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After watching Jeff practice the shot put, I observed: "Jeff, you have such great potential, but it is being neutralized by wasted movements. You're lowering your throwing elbow. You're allowing the shot to come out from under your chin. You are what I call a distracted thrower."
"Coach, is that a compliment or criticism?"
"Both. A distracted thrower is someone who has a lot of movement in the circle that takes away from the overall momentum of the throw. In other words, buddy, you've got the power and the ability, but your movements are not all directed toward the goal."
As a volunteer track coach at a local high school, I love working with the young shot and discus throwers. I have studied throwing techniques, which I practice myself as I continue to compete at the senior national level. And the realities of "distracted throwing" are true not only in track and field, but in life and ministry as well.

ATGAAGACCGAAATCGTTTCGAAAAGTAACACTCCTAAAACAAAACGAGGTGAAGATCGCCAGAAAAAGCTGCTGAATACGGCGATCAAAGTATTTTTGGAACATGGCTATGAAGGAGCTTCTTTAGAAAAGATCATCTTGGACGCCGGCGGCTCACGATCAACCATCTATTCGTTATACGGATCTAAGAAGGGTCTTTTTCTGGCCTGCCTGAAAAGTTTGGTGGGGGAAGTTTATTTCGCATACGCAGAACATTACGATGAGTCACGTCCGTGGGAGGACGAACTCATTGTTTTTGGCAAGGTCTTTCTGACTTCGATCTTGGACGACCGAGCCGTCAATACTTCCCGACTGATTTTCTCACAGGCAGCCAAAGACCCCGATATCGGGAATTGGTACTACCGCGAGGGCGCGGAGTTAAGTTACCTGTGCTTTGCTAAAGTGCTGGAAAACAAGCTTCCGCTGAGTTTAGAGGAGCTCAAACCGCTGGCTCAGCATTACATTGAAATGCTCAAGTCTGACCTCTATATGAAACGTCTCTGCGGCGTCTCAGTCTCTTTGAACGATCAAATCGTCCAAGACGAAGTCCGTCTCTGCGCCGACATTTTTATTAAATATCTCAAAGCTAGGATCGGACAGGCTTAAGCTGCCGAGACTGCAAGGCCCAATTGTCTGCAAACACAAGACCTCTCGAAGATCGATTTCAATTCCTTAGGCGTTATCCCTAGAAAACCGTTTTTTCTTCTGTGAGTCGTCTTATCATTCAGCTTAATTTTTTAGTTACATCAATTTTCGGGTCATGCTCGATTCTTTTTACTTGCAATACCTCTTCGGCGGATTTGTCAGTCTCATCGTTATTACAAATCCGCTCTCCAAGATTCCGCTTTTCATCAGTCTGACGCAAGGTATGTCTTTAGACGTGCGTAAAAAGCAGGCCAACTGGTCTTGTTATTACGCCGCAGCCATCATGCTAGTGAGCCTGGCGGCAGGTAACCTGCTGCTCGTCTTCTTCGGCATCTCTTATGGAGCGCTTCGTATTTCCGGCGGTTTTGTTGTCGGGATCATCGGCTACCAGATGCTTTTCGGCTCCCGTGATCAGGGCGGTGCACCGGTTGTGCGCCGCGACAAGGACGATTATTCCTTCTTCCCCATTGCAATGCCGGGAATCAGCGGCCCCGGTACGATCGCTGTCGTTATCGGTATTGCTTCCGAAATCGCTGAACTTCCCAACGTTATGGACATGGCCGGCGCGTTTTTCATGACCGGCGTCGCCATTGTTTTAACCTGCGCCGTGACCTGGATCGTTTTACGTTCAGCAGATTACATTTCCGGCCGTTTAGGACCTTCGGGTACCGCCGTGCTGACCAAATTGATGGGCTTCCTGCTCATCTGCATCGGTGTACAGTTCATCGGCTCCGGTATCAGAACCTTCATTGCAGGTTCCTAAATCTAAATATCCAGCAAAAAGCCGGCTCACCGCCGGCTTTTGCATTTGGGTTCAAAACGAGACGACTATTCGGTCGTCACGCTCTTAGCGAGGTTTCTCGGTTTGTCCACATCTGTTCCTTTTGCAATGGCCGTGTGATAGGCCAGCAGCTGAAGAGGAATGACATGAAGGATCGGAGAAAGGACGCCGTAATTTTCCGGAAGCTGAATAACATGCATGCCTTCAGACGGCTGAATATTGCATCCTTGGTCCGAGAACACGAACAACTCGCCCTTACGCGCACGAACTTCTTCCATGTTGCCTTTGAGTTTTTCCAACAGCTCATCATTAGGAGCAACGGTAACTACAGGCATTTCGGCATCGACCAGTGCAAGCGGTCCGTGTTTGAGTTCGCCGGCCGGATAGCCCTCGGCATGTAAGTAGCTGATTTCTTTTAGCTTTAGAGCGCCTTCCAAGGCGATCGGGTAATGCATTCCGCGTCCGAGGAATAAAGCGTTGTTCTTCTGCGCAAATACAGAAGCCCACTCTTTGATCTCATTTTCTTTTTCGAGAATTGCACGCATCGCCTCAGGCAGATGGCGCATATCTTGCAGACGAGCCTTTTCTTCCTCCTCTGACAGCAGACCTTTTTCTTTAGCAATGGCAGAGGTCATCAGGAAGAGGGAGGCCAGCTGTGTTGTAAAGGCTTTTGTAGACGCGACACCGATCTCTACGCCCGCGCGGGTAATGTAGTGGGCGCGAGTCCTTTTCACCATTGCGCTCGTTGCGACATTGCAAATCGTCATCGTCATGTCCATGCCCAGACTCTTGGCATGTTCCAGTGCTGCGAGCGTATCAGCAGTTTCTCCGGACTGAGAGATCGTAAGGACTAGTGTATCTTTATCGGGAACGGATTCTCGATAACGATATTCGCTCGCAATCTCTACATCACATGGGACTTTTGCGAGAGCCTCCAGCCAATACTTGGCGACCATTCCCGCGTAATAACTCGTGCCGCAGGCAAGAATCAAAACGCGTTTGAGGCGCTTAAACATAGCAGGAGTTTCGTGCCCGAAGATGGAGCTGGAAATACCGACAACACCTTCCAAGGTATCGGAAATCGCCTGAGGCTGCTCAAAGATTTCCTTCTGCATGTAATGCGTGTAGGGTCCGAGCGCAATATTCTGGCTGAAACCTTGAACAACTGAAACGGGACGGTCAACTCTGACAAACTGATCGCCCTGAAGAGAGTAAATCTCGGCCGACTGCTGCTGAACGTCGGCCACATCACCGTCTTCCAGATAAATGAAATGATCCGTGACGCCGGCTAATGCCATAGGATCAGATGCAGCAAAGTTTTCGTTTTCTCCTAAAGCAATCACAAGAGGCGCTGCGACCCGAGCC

A "distracted church leader" is someone who has certain habitual actions or movements that detract from the overall momentum required to follow Christ for the maximum distance--throughout one's life. Just as shot putters work to eliminate those draining distractions, so too do I as a church leader need to address the major distractions that drain energy from my Christian life and ministry.
Distracted by service opportunities
One such distraction is seen in the hospitable Martha. Luke 10:40 describes her as being "distracted with much serving." For her, the movements of serving Jesus pulled her away from being with Jesus and sitting at his feet, like Mary. Most of us in ministry have experienced such distraction, haven't we?
I remember teaching a group of leaders on the priority of prayer from Mark 1, when suddenly I was …